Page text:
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A Soviet film that centers on the Russian hero Sadko and his attempts to bring happiness to the inhabitants of Novgorod (called Copasand in the English dub), employing a number of elements from the original Sadko mythos, such as a wager with wealthy merchants to catch a golden fish from the sea.

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A ''Sadko'' is a 1952 Soviet fantasy film that directed by Aleksandr Ptushko and is based on the opera of the same name by Nikolai Rimsky-Korsakov. It centers on the Russian hero Sadko and his attempts to bring happiness to the inhabitants of Novgorod (called Copasand in the English dub), employing Novgorod. Employing a number of elements from the original Sadko mythos, such as a wager with wealthy merchants to catch a golden fish from the sea.
sea.

In 1963, a English dub of the film, produced by Creator/RogerCorman, was released, with the adapted script written by a young (though uncredited) Creator/FrancisFordCoppola. The dub significantly altered the film the instead be a ''Literature/SinbadTheSailor'' story, and several names and places were altered to disguise their Russian origins; perhaps most significantly, the city of Novgorod was renamed "Copasand". The dub was also noted to shortening the film from 85 to 79 minutes (mostly through removing scenes containing songs), and giving it a slightly {{Camp}}ier tone.



The original Russian version was directed by Alexander Ptushko, whose other credits include ''Film/IlyaMuromets'' (AKA ''The Sword and the Dragon'') and ''Sampo'' (AKA ''Film/TheDayTheEarthFroze''). Creator/FrancisFordCoppola was involved in the English adaptation of the script for Creator/RogerCorman.


The quest eventually brings them to India, where a Jamie Farr-ish prince holds in his possession a reputedly magical bird. Prince Farr challenges our heroes to a game of chess with the bird as a prize, and [[BoringInvincibleHero naturally Sinbadko wins]]. But the prince is a sore loser and locks them all inside the vault with the bird. The bird, for its part, is not a "Bluebird Of Happiness" but rather a "Phoenix Of Ennui" (or something) which sings only of sleep with [[BrownNote a remarkably hypnotic voice]]. Sinbadko is disappointed but takes the bird with him anyway, using its hypnotic song to escape the Indian armies.

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The quest eventually brings them to India, where a Jamie Farr-ish prince holds in his possession a reputedly magical bird. Prince Farr challenges our heroes to a game of chess with the bird as a prize, and [[BoringInvincibleHero [[InvincibleHero naturally Sinbadko wins]]. But the prince is a sore loser and locks them all inside the vault with the bird. The bird, for its part, is not a "Bluebird Of Happiness" but rather a "Phoenix Of Ennui" (or something) which sings only of sleep with [[BrownNote a remarkably hypnotic voice]]. Sinbadko is disappointed but takes the bird with him anyway, using its hypnotic song to escape the Indian armies.



* BoringInvincibleHero: Even if Sinbadko has to have the help of a sea goddess.


Added DiffLines:

* InvincibleHero: Even if Sinbadko has to have the help of a sea goddess, he'll win every time.


** Despite that, the film's glaring Russian influence can be seen in the main Copasand set which appears to have a huge Russian Orthodox church in every other shot (which you can tell because of the three-beamed cross on its spires.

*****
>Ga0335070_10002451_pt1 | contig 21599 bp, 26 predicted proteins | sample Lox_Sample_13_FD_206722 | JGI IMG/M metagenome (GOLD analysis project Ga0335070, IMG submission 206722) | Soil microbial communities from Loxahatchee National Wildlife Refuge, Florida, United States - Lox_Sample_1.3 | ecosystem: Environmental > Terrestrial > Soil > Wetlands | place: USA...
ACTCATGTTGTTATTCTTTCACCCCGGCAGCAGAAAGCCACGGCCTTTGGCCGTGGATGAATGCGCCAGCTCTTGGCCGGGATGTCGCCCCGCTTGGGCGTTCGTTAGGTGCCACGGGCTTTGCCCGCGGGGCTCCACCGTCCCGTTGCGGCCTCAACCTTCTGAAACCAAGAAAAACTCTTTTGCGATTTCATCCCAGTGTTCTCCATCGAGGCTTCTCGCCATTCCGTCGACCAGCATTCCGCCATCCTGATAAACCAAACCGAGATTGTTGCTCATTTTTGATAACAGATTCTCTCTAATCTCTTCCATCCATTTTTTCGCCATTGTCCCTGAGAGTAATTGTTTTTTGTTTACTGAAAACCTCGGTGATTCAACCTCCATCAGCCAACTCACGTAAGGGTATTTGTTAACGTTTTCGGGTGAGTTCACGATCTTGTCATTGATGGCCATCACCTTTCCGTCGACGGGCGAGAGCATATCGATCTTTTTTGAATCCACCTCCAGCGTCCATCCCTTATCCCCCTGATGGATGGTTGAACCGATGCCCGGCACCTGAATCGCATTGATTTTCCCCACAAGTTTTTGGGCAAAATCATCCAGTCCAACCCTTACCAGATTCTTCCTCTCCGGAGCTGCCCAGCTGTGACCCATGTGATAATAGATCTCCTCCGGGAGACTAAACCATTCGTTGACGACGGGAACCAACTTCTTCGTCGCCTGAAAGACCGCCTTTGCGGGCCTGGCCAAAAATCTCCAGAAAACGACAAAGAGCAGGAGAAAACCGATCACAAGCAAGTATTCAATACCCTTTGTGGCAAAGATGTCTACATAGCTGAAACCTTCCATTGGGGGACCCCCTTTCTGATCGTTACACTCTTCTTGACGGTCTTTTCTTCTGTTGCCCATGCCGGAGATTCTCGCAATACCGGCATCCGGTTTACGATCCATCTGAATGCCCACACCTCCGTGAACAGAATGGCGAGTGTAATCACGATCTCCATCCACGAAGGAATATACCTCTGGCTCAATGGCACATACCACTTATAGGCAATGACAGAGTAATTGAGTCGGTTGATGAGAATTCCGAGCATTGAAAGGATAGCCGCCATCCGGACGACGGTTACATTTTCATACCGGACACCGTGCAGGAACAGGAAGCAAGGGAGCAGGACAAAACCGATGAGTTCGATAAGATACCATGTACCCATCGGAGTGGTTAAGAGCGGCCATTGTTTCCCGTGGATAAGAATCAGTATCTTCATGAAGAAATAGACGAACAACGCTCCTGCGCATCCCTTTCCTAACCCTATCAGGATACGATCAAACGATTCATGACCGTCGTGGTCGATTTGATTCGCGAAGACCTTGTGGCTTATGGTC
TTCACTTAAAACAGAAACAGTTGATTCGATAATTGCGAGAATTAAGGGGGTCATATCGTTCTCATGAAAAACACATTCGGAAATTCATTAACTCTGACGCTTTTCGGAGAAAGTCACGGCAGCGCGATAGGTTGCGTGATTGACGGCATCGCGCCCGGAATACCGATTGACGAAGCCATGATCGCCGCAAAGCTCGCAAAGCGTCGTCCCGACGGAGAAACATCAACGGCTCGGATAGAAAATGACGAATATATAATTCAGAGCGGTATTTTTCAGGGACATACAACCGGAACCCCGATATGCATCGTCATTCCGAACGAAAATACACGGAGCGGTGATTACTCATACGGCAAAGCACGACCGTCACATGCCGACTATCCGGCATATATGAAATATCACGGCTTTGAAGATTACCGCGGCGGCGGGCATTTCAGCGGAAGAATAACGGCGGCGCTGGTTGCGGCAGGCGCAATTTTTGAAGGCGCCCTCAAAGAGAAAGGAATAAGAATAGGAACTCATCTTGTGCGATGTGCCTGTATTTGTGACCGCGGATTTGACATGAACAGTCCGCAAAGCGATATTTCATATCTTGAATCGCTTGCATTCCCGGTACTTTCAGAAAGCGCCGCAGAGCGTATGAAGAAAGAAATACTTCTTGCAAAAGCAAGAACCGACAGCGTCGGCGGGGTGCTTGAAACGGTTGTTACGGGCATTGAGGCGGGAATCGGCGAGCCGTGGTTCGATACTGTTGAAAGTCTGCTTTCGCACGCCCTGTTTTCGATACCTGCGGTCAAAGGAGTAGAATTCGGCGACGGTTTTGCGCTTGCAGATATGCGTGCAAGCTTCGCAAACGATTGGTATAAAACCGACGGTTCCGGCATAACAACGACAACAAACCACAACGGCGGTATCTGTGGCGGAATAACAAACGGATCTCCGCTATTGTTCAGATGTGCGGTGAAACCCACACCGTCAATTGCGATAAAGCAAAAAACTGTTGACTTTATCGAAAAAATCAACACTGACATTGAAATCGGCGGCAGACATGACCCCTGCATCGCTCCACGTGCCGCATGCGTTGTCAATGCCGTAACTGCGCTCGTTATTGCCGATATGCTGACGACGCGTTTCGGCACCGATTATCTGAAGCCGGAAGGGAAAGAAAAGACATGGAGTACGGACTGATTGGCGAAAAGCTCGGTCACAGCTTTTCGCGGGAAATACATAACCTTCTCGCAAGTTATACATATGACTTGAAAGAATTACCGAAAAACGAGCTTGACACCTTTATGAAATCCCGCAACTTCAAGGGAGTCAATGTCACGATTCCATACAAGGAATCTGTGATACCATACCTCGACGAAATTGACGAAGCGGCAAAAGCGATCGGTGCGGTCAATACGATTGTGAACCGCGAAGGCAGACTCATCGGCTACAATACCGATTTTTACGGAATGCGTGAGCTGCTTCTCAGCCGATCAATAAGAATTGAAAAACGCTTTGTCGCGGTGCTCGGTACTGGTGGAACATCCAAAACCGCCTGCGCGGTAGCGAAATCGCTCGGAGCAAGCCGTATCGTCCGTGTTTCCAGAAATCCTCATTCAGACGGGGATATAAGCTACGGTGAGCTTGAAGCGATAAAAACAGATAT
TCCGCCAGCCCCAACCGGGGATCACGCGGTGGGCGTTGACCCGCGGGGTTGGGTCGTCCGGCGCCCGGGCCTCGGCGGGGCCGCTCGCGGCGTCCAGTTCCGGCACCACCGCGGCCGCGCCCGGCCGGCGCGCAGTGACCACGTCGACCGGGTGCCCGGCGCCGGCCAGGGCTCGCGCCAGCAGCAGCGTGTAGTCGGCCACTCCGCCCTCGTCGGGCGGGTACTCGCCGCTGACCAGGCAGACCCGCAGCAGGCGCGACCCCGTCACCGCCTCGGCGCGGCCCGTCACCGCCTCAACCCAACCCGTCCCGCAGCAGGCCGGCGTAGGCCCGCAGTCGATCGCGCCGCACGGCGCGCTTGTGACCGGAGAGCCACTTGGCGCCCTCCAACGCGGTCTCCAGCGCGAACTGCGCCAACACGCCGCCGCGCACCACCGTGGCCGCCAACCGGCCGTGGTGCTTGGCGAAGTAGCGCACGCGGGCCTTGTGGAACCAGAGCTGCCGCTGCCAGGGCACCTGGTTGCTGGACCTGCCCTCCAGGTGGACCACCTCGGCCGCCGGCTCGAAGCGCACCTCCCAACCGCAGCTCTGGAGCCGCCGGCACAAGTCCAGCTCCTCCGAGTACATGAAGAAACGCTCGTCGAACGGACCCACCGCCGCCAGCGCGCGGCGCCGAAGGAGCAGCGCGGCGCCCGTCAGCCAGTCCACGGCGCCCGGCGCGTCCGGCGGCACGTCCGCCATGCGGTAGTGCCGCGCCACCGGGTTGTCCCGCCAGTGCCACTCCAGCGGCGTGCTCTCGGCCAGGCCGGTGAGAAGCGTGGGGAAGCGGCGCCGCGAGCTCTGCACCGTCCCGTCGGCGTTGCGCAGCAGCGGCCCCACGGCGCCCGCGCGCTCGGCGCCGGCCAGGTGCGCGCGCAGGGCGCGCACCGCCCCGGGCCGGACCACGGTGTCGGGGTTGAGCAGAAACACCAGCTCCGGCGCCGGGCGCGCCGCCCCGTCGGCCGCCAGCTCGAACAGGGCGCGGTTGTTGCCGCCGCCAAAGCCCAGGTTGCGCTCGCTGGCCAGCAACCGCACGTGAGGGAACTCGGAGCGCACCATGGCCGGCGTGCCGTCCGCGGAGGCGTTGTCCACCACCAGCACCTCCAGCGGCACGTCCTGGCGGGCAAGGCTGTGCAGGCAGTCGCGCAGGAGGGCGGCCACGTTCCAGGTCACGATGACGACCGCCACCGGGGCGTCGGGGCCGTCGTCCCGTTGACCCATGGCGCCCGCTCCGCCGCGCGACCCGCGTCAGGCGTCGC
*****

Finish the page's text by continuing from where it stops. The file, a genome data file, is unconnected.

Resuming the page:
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** Despite that, the film's glaring Russian influence can be seen in the main Copasand set which appears to have a huge Russian Orthodox church in every other shot (which you can tell because of the three-beamed cross on its spires.spires).


A Russian-to-English film that centers on the Russian hero Sadko and his attempts to bring happiness to the inhabitants of Novgorod (called Copasand in the English dub), employing a number of elements from the original Sadko mythos, such as a wager with wealthy merchants to catch a golden fish from the sea.

to:

A Russian-to-English Soviet film that centers on the Russian hero Sadko and his attempts to bring happiness to the inhabitants of Novgorod (called Copasand in the English dub), employing a number of elements from the original Sadko mythos, such as a wager with wealthy merchants to catch a golden fish from the sea.


Added DiffLines:

** Despite that, the film's glaring Russian influence can be seen in the main Copasand set which appears to have a huge Russian Orthodox church in every other shot (which you can tell because of the three-beamed cross on its spires.


[[quoteright:301:https://static.tvtropes.org/pmwiki/pub/images/sadko.jpg]]



Sadko, aka Sinbad, arrives in his home city Novgorod/Copasand to find a vast social gap between the wealthy merchants of the city and the lower-class citizens. In an attempt to even the playing field and bring happiness to the people, Sinbadko makes a bet with the merchants that, if he can catch a golden fish from the sea, they will give him the keys to their storehouses. He catches his fish with the help of MagicalGirl Morgyana, the Daughter Of Neptune, gets the merchants' loot, and promptly gives it all away. In the midst of all this, Sinbadko develops (mostly offscreen) a relationship with a Scandarabian girl by the name of Luberia.

However, the party comes to a quick stop once the money is all gone. And so Sinbadko endeavors to search the world for a so-called "Bluebird Of Happiness" which will bring permanent joy to his people. All out of money, he needs help again from Morgyana, but with a fresh catch of golden fish he is soon able to build boats and hire a loyal crew, and they're off on a series of episodish mini-adventures.